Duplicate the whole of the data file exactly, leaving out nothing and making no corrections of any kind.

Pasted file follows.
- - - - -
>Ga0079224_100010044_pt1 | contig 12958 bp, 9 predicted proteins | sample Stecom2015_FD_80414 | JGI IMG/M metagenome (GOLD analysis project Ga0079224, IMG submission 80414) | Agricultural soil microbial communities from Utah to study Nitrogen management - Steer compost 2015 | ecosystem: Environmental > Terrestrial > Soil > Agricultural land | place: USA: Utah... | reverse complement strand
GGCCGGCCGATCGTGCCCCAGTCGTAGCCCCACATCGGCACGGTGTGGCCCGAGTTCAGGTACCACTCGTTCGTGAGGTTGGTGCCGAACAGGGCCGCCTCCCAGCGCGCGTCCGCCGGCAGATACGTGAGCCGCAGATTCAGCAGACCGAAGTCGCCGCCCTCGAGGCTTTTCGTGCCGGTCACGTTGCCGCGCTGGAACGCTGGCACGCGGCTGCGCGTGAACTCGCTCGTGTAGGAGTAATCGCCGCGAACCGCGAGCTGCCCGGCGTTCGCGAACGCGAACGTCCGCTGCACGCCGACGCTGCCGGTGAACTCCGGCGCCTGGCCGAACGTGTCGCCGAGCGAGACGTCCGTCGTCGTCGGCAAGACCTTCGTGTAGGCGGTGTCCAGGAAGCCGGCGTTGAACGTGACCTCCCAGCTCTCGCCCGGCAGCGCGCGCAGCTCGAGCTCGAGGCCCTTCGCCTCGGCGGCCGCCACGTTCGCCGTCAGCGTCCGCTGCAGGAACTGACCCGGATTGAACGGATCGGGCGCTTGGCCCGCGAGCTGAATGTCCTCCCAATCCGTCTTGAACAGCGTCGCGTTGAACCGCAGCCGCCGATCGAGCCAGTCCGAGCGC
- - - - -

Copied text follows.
>Ga0079224_100010044_pt1 | contig 12958 bp, 9 predicted proteins | sample Stecom2015_FD_80414 | JGI IMG/M metagenome (GOLD analysis project Ga0079224, IMG submission 80414) | Agricultural soil microbial communities from Utah to study Nitrogen management - Steer compost 2015 | ecosystem: Environmental > Terrestrial > Soil > Agricultural land | place: USA: Utah... | reverse complement strand
GGCCGGCCGATCGTGCCCCAGTCGTAGCCCCACATCGGCACGGTGTGGCCCGAGTTCAGGTACCACTCGTTCGTGAGGTTGGTGCCGAACAGGGCCGCCTCCCAGCGCGCGTCCGCCGGCAGATACGTGAGCCGCAGATTCAGCAGACCGAAGTCGCCGCCCTCGAGGCTTTTCGTGCCGGTCACGTTGCCGCGCTGGAACGCTGGCACGCGGCTGCGCGTGAACTCGCTCGTGTAGGAGTAATCGCCGCGAACCGCGAGCTGCCCGGCGTTCGCGAACGCGAACGTCCGCTGCACGCCGACGCTGCCGGTGAACTCCGGCGCCTGGCCGAACGTGTCGCCGAGCGAGACGTCCGTCGTCGTCGGCAAGACCTTCGTGTAGGCGGTGTCCAGGAAGCCGGCGTTGAACGTGACCTCCCAGCTCTCGCCCGGCAGCGCGCGCAGCTCGAGCTCGAGGCCCTTCGCCTCGGCGGCCGCCACGTTCGCCGTCAGCGTCCGCTGCAGGAACTGACCCGGATTGAACGGATCGGGCGCTTGGCCCGCGAGCTGAATGTCCTCCCAATCCGTCTTGAACAGCGTCGCGTTGAACCGCAGCCGCCGATCGAGCCAGTCCGAGCGC